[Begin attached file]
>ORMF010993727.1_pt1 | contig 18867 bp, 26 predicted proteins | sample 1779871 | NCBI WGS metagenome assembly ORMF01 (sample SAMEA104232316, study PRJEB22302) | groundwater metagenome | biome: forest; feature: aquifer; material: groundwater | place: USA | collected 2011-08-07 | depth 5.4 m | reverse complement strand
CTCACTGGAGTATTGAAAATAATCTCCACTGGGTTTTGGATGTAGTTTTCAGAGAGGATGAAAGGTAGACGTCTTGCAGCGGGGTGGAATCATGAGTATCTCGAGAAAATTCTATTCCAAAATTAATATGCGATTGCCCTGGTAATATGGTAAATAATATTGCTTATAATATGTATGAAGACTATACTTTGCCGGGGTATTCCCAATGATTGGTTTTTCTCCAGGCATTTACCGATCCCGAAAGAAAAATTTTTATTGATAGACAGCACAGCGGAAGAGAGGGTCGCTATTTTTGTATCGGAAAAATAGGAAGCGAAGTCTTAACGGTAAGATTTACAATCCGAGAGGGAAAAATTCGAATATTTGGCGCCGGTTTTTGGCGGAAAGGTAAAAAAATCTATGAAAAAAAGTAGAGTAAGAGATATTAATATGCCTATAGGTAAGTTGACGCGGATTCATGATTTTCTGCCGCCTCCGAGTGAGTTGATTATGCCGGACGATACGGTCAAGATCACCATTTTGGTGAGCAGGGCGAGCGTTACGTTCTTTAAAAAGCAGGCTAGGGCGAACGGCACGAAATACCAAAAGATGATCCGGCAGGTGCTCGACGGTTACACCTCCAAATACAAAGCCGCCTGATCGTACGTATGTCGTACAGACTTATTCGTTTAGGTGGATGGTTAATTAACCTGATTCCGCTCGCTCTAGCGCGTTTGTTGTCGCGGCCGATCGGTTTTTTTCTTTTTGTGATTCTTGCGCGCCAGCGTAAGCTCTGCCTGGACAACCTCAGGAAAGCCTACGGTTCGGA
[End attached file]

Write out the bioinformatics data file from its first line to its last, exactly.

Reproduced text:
>ORMF010993727.1_pt1 | contig 18867 bp, 26 predicted proteins | sample 1779871 | NCBI WGS metagenome assembly ORMF01 (sample SAMEA104232316, study PRJEB22302) | groundwater metagenome | biome: forest; feature: aquifer; material: groundwater | place: USA | collected 2011-08-07 | depth 5.4 m | reverse complement strand
CTCACTGGAGTATTGAAAATAATCTCCACTGGGTTTTGGATGTAGTTTTCAGAGAGGATGAAAGGTAGACGTCTTGCAGCGGGGTGGAATCATGAGTATCTCGAGAAAATTCTATTCCAAAATTAATATGCGATTGCCCTGGTAATATGGTAAATAATATTGCTTATAATATGTATGAAGACTATACTTTGCCGGGGTATTCCCAATGATTGGTTTTTCTCCAGGCATTTACCGATCCCGAAAGAAAAATTTTTATTGATAGACAGCACAGCGGAAGAGAGGGTCGCTATTTTTGTATCGGAAAAATAGGAAGCGAAGTCTTAACGGTAAGATTTACAATCCGAGAGGGAAAAATTCGAATATTTGGCGCCGGTTTTTGGCGGAAAGGTAAAAAAATCTATGAAAAAAAGTAGAGTAAGAGATATTAATATGCCTATAGGTAAGTTGACGCGGATTCATGATTTTCTGCCGCCTCCGAGTGAGTTGATTATGCCGGACGATACGGTCAAGATCACCATTTTGGTGAGCAGGGCGAGCGTTACGTTCTTTAAAAAGCAGGCTAGGGCGAACGGCACGAAATACCAAAAGATGATCCGGCAGGTGCTCGACGGTTACACCTCCAAATACAAAGCCGCCTGATCGTACGTATGTCGTACAGACTTATTCGTTTAGGTGGATGGTTAATTAACCTGATTCCGCTCGCTCTAGCGCGTTTGTTGTCGCGGCCGATCGGTTTTTTTCTTTTTGTGATTCTTGCGCGCCAGCGTAAGCTCTGCCTGGACAACCTCAGGAAAGCCTACGGTTCGGA